A couple years ago, the raging topic was DFM, with a heavy focus on litho issues. Curiously enough, part of the conversation consisted of the question, “Is there anything to this DFM stuff, or is it just a bunch of hype?”
The suggestion was that DFM was all about tools guys selling you stuff on the promise that it would help, with you having no real way to prove whether or not it was helping. (No one is going to go through a complete project twice, once with DFM tools and once without them as a control.) So the question was, do users really care about this?
These days, the buzz is all about variation. The fact that implants (no, not those kind of silicon implants, jeez…) varying by a few atoms may matter. The fact that a nice smooth layer of polysilicon looks more like Bryce Canyon than the Black Rock Desert. That the edge of a nice straight metal line looks more like the Northern California coast than a Southern California beach.
Question is, do users think it’s important?
Solido set out to ask that question. Now, if you know them or clicked the link and read our prior coverage or actually remember that article (what’s wrong with you??), you know that Solido deals in variation. So if you’re a discerning consumer, your BS filter should be at the ready. I’m not a consumer, but I do have something of a trigger-happy BS filter at the ready when I don my crusty curmudgeon persona.
So my first reaction was, variation company does study to figure out whether customers care about variation. Hmmmm… I wonder how that will turn out?
But I resisted the temptation to dismiss it entirely, and I asked a few questions. Such as, how did they administer the survey? Did the respondents know who was behind the survey? In particular, most of the questions deal with variation. So if someone could see the entire survey before answering any questions, there would be a severe variation bias on the first question that asks, what’s the most important issue? (Of which “variation” is only one of the possible answers.)
And here’s my understanding: this was a blind survey; the respondents did not know Solido was behind it. They would have answered the “what’s the most important issue?” question before seeing the follow-on ones. So my BS filter was getting kind of bored and asked if it could go and get some exercise by watching a Bachman speech about how the writers of the US Constitution eliminated slavery.
Here’s the deal: given a choice amongst custom IC design tools where the most advancement is needed, 66% of a group of 486 respondents picked Variation-Aware Design. That was more than any of the other candidates (which were, in order of the voting, Parasitic Extraction, Simulation, Physical Verification, Layout, Routing, Schematic Capture, and, of course, Other).
Here again the BS filter looked at the competition to make sure the deck wasn’t stacked in favor of “Variation-Aware Design” winning. But I didn’t see anything like, “Sharper Xacto knives so my Rubylith doesn’t tear” as a choice, so the filter went back to Youtube, where things were more entertaining.
Exactly what constitutes “variation-aware” design may, well, vary. But the gist of the problem is that you can’t simply guardband against variation. For analog designs, you may not even know where the real corners are. And Monte Carlo runs that cover enough ground to give you confidence that the design is solid are likely to take too long.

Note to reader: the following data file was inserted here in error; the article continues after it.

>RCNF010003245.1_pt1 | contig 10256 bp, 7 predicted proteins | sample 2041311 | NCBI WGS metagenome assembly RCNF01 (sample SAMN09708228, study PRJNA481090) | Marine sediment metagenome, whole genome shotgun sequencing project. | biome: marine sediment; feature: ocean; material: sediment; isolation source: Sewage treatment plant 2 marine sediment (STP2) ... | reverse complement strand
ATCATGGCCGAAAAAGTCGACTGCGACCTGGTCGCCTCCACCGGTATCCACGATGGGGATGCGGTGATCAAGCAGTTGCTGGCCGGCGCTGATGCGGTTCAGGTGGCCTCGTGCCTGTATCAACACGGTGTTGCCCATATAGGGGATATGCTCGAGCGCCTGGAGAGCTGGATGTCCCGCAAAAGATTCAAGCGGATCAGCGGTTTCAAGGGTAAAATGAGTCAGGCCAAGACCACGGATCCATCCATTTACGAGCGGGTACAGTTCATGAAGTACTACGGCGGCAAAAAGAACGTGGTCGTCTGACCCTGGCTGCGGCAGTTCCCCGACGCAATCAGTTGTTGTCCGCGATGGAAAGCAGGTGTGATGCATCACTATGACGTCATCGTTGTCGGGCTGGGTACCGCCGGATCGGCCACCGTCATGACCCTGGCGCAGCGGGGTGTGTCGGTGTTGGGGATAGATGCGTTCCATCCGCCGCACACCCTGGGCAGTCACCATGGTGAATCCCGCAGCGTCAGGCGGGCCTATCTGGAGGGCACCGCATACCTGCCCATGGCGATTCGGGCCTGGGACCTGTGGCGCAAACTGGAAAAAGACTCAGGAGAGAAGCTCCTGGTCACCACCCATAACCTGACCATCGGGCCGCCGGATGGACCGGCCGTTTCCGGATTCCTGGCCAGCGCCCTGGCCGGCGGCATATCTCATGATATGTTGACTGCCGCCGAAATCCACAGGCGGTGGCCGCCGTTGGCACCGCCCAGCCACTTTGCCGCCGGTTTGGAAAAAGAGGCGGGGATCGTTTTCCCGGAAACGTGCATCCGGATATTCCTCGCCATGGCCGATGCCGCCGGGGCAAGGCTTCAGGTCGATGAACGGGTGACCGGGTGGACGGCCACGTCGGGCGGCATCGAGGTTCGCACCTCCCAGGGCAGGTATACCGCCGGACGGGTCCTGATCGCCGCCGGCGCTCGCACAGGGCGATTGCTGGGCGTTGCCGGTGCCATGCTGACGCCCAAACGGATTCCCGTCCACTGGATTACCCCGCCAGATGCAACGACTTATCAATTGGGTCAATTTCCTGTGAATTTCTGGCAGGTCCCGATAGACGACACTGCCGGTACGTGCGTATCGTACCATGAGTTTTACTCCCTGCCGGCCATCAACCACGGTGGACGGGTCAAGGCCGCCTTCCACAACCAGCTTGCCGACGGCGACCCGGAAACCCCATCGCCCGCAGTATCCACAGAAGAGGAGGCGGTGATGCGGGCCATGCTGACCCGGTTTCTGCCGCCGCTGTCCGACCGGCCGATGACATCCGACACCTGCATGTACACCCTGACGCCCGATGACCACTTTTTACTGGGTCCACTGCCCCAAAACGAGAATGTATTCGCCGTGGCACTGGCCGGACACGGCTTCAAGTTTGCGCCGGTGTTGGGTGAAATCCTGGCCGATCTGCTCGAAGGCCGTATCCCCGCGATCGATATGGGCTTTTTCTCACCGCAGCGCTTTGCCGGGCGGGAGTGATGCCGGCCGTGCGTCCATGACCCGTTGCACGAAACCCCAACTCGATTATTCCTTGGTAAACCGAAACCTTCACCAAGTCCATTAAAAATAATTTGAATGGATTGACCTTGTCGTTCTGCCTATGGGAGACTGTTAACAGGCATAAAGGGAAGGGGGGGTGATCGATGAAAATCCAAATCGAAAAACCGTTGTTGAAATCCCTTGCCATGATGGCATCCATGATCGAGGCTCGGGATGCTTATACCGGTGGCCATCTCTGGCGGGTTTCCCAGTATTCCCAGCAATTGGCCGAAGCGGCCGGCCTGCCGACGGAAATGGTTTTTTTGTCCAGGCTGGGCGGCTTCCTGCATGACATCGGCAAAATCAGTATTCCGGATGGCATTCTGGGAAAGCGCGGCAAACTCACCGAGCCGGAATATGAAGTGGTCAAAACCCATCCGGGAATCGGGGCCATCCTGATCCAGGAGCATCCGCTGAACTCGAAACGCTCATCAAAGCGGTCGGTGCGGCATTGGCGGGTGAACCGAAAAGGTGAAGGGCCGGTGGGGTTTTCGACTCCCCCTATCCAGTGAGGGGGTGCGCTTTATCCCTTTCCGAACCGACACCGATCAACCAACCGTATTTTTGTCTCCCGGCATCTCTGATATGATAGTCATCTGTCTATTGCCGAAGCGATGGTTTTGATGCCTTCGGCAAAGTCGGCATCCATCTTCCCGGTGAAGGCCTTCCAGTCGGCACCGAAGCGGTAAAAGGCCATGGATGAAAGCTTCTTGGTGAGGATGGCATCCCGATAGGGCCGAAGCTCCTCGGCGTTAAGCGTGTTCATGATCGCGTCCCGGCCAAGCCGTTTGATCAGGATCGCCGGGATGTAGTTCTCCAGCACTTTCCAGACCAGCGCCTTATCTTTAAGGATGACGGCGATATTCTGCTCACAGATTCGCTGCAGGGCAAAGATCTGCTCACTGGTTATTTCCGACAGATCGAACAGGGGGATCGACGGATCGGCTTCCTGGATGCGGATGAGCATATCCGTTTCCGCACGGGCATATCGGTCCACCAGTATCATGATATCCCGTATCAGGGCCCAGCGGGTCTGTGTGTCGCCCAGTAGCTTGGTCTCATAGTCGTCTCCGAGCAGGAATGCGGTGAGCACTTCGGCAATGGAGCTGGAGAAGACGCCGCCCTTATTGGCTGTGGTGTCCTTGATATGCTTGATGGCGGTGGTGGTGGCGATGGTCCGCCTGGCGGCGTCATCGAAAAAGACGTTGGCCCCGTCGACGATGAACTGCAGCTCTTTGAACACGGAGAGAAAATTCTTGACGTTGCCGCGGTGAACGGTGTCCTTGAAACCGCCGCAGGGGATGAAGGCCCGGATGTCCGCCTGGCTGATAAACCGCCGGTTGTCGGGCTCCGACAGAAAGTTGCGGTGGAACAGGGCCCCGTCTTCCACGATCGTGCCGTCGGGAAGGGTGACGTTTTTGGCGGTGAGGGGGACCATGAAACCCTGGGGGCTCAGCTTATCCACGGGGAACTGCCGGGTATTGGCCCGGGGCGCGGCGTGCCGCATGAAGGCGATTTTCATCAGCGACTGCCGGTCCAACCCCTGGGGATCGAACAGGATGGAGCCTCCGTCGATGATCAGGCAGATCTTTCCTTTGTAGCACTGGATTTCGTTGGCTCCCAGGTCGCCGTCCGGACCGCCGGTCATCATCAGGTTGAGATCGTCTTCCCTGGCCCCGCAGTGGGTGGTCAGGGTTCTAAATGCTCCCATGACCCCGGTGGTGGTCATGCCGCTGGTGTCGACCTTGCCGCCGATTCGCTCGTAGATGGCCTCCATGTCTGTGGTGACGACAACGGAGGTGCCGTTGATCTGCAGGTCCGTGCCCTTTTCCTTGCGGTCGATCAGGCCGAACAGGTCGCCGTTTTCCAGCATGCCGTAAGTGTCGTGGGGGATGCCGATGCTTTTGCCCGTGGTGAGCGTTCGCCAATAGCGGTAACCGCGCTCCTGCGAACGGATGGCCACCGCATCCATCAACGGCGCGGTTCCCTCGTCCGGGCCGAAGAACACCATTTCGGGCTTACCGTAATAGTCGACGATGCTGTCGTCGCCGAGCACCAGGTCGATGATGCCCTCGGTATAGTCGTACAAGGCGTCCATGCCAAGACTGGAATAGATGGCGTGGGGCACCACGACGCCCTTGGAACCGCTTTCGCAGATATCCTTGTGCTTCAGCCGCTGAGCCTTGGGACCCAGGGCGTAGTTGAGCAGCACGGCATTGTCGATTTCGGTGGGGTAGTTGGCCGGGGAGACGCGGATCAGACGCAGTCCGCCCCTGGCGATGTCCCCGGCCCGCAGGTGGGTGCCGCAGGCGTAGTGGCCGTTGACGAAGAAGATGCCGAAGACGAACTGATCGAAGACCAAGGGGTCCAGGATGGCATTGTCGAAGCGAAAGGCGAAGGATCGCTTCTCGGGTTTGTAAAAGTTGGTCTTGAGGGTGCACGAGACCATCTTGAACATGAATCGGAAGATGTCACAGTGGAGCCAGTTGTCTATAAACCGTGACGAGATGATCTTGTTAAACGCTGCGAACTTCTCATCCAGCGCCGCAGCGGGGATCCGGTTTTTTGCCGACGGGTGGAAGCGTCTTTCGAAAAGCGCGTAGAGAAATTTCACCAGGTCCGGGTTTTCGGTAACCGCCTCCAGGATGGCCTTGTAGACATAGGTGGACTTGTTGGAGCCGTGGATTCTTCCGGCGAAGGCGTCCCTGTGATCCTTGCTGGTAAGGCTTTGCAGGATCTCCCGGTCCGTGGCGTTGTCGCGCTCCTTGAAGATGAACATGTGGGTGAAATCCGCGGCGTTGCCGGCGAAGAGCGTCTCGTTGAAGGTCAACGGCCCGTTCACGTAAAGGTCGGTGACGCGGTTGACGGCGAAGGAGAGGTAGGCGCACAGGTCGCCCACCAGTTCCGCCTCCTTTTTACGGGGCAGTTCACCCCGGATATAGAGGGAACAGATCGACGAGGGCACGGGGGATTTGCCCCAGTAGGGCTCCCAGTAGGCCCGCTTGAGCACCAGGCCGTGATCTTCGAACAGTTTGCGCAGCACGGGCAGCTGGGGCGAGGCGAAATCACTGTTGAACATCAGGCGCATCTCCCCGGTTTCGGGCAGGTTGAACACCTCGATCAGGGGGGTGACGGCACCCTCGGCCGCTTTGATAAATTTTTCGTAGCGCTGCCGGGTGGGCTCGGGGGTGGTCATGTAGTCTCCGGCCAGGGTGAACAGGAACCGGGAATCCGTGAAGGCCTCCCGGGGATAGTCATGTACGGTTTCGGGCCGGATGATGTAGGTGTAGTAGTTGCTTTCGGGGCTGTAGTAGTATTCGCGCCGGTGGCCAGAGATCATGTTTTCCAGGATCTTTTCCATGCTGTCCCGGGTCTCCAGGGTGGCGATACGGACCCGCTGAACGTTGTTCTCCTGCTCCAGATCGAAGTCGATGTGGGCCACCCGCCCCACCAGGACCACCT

As an example, a variation-aware schematic editor would incorporate process variation information so that the impact can be dealt with early. Without that, you end up with a long design loop that, in the worst case, includes silicon, with measured corrections being fed back to the design and the process repeating. Hopefully not too many times. But, really, once is too many.
Here are some articulations of the real impact this has. 53% of engineers and managers said that they had missed deadlines or had silicon re-spins due to variation issues. The average project delay due to variation was 2 months, with 19% experiencing delays of 3 months or more. On average, design teams spent 22% of their time dealing with variation.
In particular, variation has a big impact on yield: things may work, but less often or on fewer wafers or circuits. If you’re designing a memory chip or an FPGA, you’re replicating a given sense amp or 6T cell or whatever millions of times. Any one of them going wrong kills the entire circuit. Of course, redundancy helps, but how much redundancy is needed? The more those circuits are dialed in to compensate for variation, the lower the failure rate, and the less redundancy you can get away with.
Variation also seems to get lumped in with another phenomenon: proximity effects. This isn’t a lithography thing that can be compensated. It’s the fact that nearby transistors or cells will influence each other. You can’t change that, but you need to know what the influence will be. That, by itself, isn’t a variation thing. But – guess what – proximity variation is an issue. So some of Solido’s tools, for example, also deal with proximity issues.
Of course, variation doesn’t show any preferences. Silicon will vary just as much for digital design as for analog. It’s just that digital cells, once crafted, can be assembled more easily, and you can tweak things like VCC to make adjustments if necessary. Not possible with analog, and analog has many more parameters that need to fall into a controlled range, so it really is the analog guy that gets stuck with this more.
So clearly there’s lots of work to be done. This survey identifies problems that need to be fixed, not problems that a company has magically fixed already and, voilà, just write a check and you’re golden. And it will be more than just Solido doing the work.
But, if the survey results are taken at face value, then at least those doing all that work can have some confidence that it actually matters to the folks that will use it.
More info: Solido survey